Danica Davidson is the author of the Minecrafter novels Escape from the Overworld, Attack on the Overworld, The Rise of Herobrine, Down Into the Nether, The Armies of Herobrine, and Battle with the Wither; the how-to-draw manga book Manga Art For Beginners; and the comic book Barbie: Puppy Party. Her books have been called “EXCITING” by Forbes, “RECOMMENDED READING” by School Library Journal, and have been spotlighted by Sci Fi Magazine, Barnes & Noble Kids Blog, MTV and other publications. She was also one of a small group of writers to receive a Webby honor at MTV for Best Youth Writing.
Book Blurb for Battle with the Wither:
After finally defeating Herobrine and rescuing his father, Stevie is looking forward to putting the prophecy far behind him. Bidding his friends farewell, Stevie returns to the Overworld to make up for lost time with his dad.
But their reunion is cut short when a Wither attacks the Overworld, destroying their house. When Stevie rushes outside to survey the damage, he can’t believe his eyes; they’re surrounded by deadly ghasts, blazes, and zombie pigmen from the Nether! Somehow, Herobrine has found a way to retaliate from beyond the grave—and now the entire Overworld must face his vengeance.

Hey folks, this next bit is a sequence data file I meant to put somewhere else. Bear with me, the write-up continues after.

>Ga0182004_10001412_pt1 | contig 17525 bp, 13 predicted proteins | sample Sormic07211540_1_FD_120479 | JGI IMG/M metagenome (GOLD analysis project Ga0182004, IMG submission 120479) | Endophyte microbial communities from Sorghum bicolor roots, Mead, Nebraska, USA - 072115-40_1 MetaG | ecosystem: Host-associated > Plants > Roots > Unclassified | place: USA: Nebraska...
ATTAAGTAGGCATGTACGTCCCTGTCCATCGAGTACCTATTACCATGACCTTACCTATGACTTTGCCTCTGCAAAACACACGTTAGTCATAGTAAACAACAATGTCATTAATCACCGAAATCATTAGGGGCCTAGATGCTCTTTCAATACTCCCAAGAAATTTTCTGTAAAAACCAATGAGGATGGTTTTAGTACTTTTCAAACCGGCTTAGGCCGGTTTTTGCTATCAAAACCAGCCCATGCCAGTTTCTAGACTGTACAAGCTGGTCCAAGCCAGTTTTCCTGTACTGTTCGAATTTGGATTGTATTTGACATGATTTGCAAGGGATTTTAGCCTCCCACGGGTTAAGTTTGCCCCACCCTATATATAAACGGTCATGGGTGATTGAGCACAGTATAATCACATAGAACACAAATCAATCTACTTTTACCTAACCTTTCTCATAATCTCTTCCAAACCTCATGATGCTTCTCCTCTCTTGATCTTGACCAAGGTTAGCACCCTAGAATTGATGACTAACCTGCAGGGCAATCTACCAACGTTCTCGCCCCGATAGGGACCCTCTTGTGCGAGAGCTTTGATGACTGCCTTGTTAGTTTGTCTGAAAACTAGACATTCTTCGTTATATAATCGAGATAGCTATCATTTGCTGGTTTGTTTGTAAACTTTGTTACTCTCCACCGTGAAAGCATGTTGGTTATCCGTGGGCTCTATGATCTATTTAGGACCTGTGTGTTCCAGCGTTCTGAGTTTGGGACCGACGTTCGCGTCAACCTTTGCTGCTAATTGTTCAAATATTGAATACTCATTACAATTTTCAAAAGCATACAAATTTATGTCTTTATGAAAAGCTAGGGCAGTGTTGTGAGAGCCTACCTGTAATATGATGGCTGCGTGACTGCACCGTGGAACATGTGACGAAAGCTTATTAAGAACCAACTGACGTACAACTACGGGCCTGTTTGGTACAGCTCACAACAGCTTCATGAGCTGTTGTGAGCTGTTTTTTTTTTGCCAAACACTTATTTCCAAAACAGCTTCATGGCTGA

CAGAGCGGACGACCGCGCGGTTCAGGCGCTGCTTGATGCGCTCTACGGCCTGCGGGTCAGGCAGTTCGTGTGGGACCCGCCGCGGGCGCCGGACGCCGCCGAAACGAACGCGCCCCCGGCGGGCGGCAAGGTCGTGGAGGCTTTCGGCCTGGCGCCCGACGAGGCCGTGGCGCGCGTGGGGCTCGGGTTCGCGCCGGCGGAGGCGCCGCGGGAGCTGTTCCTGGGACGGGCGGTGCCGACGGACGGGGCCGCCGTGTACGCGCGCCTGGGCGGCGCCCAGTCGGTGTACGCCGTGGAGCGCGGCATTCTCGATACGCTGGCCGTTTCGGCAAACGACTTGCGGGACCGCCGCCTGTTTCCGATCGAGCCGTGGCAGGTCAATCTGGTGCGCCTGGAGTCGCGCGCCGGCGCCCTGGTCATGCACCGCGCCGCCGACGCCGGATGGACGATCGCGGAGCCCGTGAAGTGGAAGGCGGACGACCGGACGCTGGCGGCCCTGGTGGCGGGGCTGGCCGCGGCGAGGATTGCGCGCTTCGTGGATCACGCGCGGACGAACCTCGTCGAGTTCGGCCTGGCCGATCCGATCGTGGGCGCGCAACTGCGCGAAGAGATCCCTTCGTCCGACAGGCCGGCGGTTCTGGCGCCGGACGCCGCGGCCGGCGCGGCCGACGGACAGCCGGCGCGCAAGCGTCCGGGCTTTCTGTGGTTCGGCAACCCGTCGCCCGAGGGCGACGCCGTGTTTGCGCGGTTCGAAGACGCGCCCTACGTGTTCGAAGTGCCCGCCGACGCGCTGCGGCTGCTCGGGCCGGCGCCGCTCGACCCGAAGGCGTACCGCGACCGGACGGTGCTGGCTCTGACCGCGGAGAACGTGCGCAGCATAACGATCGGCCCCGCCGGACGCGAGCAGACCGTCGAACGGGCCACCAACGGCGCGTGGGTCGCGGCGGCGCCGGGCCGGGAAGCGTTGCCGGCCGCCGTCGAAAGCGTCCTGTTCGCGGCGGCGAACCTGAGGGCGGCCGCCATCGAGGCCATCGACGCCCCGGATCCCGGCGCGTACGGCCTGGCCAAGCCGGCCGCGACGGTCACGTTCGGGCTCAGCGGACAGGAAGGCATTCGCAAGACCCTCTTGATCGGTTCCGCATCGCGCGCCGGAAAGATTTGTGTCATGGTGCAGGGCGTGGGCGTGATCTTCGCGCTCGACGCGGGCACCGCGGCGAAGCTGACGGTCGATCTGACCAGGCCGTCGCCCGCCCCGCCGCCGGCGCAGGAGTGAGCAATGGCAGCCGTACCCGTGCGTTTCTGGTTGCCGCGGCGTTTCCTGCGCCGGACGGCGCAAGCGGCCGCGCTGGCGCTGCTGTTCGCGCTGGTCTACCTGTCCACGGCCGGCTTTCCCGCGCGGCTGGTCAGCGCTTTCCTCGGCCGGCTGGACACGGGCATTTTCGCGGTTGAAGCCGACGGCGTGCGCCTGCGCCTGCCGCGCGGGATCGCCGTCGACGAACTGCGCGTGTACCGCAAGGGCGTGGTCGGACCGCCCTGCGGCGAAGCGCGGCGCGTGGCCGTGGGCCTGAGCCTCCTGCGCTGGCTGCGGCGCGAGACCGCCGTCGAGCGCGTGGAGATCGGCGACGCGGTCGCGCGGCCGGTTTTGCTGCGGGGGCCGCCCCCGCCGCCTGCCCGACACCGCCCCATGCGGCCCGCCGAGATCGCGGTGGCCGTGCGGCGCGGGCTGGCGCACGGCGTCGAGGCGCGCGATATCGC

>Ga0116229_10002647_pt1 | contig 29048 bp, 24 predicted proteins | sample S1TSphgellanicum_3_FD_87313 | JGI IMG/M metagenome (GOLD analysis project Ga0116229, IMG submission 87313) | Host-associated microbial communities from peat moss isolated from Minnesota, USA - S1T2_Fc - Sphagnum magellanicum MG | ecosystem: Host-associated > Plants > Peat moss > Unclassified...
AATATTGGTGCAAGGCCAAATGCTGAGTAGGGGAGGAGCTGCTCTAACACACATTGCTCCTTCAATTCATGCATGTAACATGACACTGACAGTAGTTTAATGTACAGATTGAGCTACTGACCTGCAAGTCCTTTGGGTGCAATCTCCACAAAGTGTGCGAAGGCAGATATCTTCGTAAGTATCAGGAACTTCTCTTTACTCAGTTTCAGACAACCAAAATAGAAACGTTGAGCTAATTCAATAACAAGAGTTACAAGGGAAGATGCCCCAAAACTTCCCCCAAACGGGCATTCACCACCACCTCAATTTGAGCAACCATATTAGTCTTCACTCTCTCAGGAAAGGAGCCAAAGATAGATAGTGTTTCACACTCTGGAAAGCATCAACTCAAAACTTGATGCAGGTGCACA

In the exciting conclusion to the Unofficial Overworld Adventure series, it’s up to Stevie, his dad, and their friends to restore balance between the Overworld and the Nether, defeat the Wither, and—most importantly of all—protect each other.
In particular, this adventure series is created especially for readers who love the fight of good vs. evil, magical academies like Hogwarts in the Harry Potter saga, and games like Minecraft, Terraria, and Pokemon GO.